A Show of Hands
“Crossman is a skilled mystery writer with a knack for suspense, clues, local color, and a flowing story. His creation, venerable Winston Crisp, is a compelling and likable old fellow whose reappearance in future stories will be warmly received.” Times Record
“The writing is fast-paced and full of enough twists and turns to engage the most avid of mystery readers. Crisp is a delightful, plausible sleuth. I look forward to more Crisp books.” Maine Sunday Telegram
“As clever as (this) premise is, as satisfactory as the complex plot may be to the mystery buff…it is the peripheral characters that make this book shine. Let’s hope Mr. Crisp and his pals survive the mayhem and entertain us again.” Ellsworth Weekly
RETIRED INTELLIGENCE agent Winston Crisp thought his career of delving into dark, unpleasant secrets was long over. He’d forsaken adventure and settled comfortably into the tiny community on Penobscot Island off the coast of Maine. There, he’s content to write poems no magazine will publish, gossip with the locals around the pot-bellied stove at the hardware store, and gain weight on his landlady’s homestyle cooking. But when the body of a young woman is found, he just can’t refrain from asking a few questions; how did she end up frozen in the ice of an abandoned quarry? Whose fingerprints are those on her slender neck? What was her relationship with the son of Senator McKinnison? And why is her beautiful face caked with forty-year-old theatrical make-up?
Before long, octogenarian Crisp finds himself caught up in a tangled murder investigation, haunted by a red-headed ghost, and the target of a killer with a strangely twisted mind. His own grip on reality is slipping, and he’s losing his will to keep digging. But he’s determined not to go to his grave with these questions unanswered…
A Show of Hands
by David A. Crossman
Chapter OneooooOlaf Ingraham leaned into the light. “I’d like to’ve seen the look on Bergie’s face when he started cuttin’ that fish hole and seen her lookin’ up at him.” Olaf did his impersonation of a young woman frozen in ice and laughed his stupid laugh.
oooo“They got Gammidge over from Rockland. He’s up at the funeral parlor now, lookin’ at her,” said Stuffy Hutchin. In long years of practice, s’s and c’s had worn a path around Stuffy’s four teeth. That’s why they called him Sylvester. But his real nickname was Stuffy. He slurped the foam off his beer and wiped his mouth with his sleeve. “Fifteen for two.”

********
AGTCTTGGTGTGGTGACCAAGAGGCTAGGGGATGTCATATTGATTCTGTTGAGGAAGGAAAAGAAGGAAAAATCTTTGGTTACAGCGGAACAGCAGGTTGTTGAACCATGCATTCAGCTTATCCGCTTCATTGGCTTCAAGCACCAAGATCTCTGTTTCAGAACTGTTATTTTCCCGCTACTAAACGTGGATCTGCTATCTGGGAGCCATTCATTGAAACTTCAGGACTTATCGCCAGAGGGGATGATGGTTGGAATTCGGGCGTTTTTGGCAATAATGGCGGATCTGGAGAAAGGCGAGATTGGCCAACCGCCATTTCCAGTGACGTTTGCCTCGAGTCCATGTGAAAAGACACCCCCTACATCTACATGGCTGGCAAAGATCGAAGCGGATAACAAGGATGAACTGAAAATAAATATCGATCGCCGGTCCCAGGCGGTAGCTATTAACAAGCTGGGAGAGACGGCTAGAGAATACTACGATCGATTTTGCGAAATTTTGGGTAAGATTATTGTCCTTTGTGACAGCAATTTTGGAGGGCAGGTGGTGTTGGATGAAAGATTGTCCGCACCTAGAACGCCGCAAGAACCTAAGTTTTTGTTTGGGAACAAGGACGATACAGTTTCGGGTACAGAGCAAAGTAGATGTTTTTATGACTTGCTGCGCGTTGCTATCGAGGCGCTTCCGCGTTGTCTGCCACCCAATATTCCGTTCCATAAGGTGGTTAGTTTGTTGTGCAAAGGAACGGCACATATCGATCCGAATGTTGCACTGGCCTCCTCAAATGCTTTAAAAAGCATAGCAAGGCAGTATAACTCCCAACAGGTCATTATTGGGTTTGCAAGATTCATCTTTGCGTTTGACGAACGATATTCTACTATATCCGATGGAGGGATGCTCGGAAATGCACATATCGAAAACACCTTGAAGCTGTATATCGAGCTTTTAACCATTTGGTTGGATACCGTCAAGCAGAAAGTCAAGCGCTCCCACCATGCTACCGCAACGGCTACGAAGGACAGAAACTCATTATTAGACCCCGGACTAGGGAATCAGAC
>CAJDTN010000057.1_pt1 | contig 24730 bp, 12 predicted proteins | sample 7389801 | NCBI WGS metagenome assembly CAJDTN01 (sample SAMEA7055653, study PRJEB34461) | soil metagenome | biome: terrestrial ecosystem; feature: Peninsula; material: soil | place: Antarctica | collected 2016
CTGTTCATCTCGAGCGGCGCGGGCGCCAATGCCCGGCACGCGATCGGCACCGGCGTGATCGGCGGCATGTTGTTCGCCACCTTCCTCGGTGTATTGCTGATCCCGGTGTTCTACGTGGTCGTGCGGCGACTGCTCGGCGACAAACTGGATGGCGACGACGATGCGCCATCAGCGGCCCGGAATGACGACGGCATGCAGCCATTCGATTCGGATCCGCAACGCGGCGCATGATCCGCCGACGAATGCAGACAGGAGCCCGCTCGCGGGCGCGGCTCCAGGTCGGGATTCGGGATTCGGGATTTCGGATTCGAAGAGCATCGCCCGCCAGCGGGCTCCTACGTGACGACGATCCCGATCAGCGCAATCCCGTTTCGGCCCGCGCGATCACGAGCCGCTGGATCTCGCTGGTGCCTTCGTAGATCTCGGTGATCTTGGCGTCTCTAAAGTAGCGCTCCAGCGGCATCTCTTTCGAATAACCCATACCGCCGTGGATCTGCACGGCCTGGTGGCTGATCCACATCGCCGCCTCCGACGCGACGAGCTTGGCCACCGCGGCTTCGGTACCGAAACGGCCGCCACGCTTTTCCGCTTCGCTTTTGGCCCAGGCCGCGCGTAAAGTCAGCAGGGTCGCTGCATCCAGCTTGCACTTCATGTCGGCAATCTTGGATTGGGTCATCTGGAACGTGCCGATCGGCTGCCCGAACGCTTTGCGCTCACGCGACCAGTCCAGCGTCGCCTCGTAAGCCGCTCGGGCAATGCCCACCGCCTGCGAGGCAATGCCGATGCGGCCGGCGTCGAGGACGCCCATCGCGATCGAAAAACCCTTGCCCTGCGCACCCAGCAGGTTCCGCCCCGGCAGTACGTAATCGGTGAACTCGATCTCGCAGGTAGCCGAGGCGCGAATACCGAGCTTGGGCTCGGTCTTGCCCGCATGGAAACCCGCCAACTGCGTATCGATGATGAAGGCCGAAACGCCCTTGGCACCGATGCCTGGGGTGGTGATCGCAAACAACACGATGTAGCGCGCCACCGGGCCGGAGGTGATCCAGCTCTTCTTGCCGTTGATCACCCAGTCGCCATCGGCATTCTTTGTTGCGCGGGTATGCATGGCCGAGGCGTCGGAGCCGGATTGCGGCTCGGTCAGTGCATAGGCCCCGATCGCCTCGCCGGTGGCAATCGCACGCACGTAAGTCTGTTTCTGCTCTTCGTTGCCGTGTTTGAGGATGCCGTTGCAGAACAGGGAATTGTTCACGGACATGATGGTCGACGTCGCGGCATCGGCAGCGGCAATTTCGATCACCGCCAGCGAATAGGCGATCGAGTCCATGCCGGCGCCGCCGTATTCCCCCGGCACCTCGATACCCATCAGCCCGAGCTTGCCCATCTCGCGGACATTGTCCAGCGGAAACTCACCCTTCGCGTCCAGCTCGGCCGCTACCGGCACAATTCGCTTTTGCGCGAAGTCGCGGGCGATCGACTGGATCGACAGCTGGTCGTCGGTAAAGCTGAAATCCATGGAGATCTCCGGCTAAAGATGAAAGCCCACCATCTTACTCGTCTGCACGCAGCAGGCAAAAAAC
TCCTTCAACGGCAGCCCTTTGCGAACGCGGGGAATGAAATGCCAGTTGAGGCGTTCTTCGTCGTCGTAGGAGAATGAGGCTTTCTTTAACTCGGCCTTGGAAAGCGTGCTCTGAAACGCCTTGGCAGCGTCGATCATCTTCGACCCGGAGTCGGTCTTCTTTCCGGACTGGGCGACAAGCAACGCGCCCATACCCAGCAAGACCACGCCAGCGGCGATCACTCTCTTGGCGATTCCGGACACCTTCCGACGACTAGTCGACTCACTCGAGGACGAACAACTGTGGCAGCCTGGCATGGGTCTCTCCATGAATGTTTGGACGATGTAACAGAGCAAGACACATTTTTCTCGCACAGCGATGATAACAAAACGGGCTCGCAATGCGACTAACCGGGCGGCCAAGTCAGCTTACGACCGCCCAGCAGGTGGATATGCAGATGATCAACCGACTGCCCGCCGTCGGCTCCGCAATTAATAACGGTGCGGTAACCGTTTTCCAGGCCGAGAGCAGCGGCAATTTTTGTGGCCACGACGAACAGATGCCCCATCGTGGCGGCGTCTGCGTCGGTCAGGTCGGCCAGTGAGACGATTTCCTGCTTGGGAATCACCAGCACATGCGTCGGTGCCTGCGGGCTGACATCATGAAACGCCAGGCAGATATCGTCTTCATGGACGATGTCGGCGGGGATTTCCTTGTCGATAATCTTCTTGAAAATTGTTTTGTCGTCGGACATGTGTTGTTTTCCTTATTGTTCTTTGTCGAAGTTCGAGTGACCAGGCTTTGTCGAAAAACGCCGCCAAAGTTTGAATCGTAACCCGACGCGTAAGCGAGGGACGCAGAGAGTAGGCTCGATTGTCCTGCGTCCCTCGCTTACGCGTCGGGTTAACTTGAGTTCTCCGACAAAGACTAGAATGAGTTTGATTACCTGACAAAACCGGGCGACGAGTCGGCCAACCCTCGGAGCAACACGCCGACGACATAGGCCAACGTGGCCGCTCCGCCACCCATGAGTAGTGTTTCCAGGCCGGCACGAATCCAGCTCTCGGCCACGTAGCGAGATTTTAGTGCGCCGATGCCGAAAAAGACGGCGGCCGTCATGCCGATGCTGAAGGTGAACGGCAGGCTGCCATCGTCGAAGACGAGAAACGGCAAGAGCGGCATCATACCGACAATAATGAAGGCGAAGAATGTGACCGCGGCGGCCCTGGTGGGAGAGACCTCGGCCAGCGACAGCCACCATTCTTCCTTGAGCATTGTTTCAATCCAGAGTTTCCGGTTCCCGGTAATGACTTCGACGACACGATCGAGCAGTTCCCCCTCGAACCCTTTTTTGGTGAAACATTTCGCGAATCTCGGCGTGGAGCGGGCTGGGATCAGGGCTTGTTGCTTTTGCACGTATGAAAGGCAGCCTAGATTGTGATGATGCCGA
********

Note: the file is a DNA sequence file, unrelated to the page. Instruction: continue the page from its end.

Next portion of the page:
oooo“Blast it, Syl’! Where’d you get that five? Every time I got tens, you got fives.” Wendell played a jack. “Twenty-five.”
oooo“And every time you got eights, he’s got sevens,” said Harry, and sipped his Coke. For most of his seventy-odd years, Harry had only rarely been without a six-ounce Coke in the thick green bottle, and he sipped after every sentence—softly for a period, loudly for an exclamation. He wasn’t the kind of person to ask questions, so he hadn’t developed an interrogatory sip.
ooooOlaf and Bill, cut in half by light and shadow, floated headless in the cigarette smoke behind Stuffy, studying his cards, tossing nods and winks through the shadows of the poolroom.
ooooStuffy’s bottom lip curled over his gums and played a perpetual game of push tag with his tongue. “Thirty-one for two,” he said, dropping a six of clubs on the cribbage board.
oooo“Fours, fives, and sixes,” Wendell exclaimed. He rose partly out of his chair and slammed down the cards in disgust. “I shoulda known.”
oooo“Should have,” said Stuffy. “I got fifteen two, fifteen four, fifteen six, and three is nine.” He jumped his peg gingerly down the board. “Puts me out with a hole to spare.”
ooooHarry smiled. “Nossir, you can’t beat luck like that.”
oooo“Skill,” said Stuffy. “Pay up, Wen’.”
oooo“If I’d ’a’ had first count . . .”
ooooStuffy sat back and crammed the overflow of his belly into his pants. “If wishes was horses,” he said philosophically, “we’d be up to our necks in fertilizer. That’s three dollars, I believe.”
oooo“Play me again.”
oooo“One more. Double or nothin’.”
oooo“I don’t want to play no more. I think we’ve crossed the line between competition and abuse. Besides”—he burped—“that was double or nothin’.”
ooooWendell stood up the rest of the way. “That wasn’t neither.”
oooo“Was so,” repeated Harry with an authoritative pull at the visor of his plaid wool cap.
ooooEither Olaf or Bill, floating in clouds of smoke like Zeus, said “was so” from the shadows. That made it so, whether it was or not. Wendell reluctantly dug out his old leather change purse and paid up in quarters, dimes, and nickels. The others watched in silence as he counted out. A glimpse at the inside of Wendell Slocum’s purse was a rare thing, like a solar eclipse or Halley’s comet, demanding some measure of reverence.
oooo“She musta fell in and banged her head,” said Stuffy, counting the coins with his eyes. “Drowned.”
oooo“You’ll have to take the last ten cents in pennies,” said Wendell. He dumped a little pile of pennies into his palm and resumed counting, by ones.
oooo“Could have,” said Harry. “You shouldn’t go walkin’ ’round them quarries if you don’t know what you’re doin’. Lotta loose rock up there.”
oooo“Yup,” said Olaf. “Loose rock all over the place.”
oooo“Some dangerous,” said Bill.
ooooStuffy waited patiently while the last few coins fell into his hand. “Musta froze over that same night.”
ooooWaymond Webber was quietly rolling balls on the billiard table. Nobody cared enough about Waymond to give him a real nickname. Some called him Oozie, but it was more adjective than noun. “She didn’t have no clothes on,” Waymond said. He was the kind of person who would wait all night to say something like that.